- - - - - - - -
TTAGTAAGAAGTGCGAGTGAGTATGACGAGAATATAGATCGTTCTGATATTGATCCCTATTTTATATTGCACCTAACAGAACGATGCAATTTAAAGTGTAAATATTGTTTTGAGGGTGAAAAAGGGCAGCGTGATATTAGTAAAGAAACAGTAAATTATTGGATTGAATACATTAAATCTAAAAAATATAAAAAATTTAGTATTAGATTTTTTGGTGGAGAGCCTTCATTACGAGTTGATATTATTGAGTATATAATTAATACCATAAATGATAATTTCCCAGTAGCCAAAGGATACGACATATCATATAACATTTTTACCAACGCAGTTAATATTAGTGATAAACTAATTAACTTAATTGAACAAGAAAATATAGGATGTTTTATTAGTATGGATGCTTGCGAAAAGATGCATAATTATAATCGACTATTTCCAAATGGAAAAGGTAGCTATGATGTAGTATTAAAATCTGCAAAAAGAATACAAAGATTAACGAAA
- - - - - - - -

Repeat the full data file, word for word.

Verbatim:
TTAGTAAGAAGTGCGAGTGAGTATGACGAGAATATAGATCGTTCTGATATTGATCCCTATTTTATATTGCACCTAACAGAACGATGCAATTTAAAGTGTAAATATTGTTTTGAGGGTGAAAAAGGGCAGCGTGATATTAGTAAAGAAACAGTAAATTATTGGATTGAATACATTAAATCTAAAAAATATAAAAAATTTAGTATTAGATTTTTTGGTGGAGAGCCTTCATTACGAGTTGATATTATTGAGTATATAATTAATACCATAAATGATAATTTCCCAGTAGCCAAAGGATACGACATATCATATAACATTTTTACCAACGCAGTTAATATTAGTGATAAACTAATTAACTTAATTGAACAAGAAAATATAGGATGTTTTATTAGTATGGATGCTTGCGAAAAGATGCATAATTATAATCGACTATTTCCAAATGGAAAAGGTAGCTATGATGTAGTATTAAAATCTGCAAAAAGAATACAAAGATTAACGAAA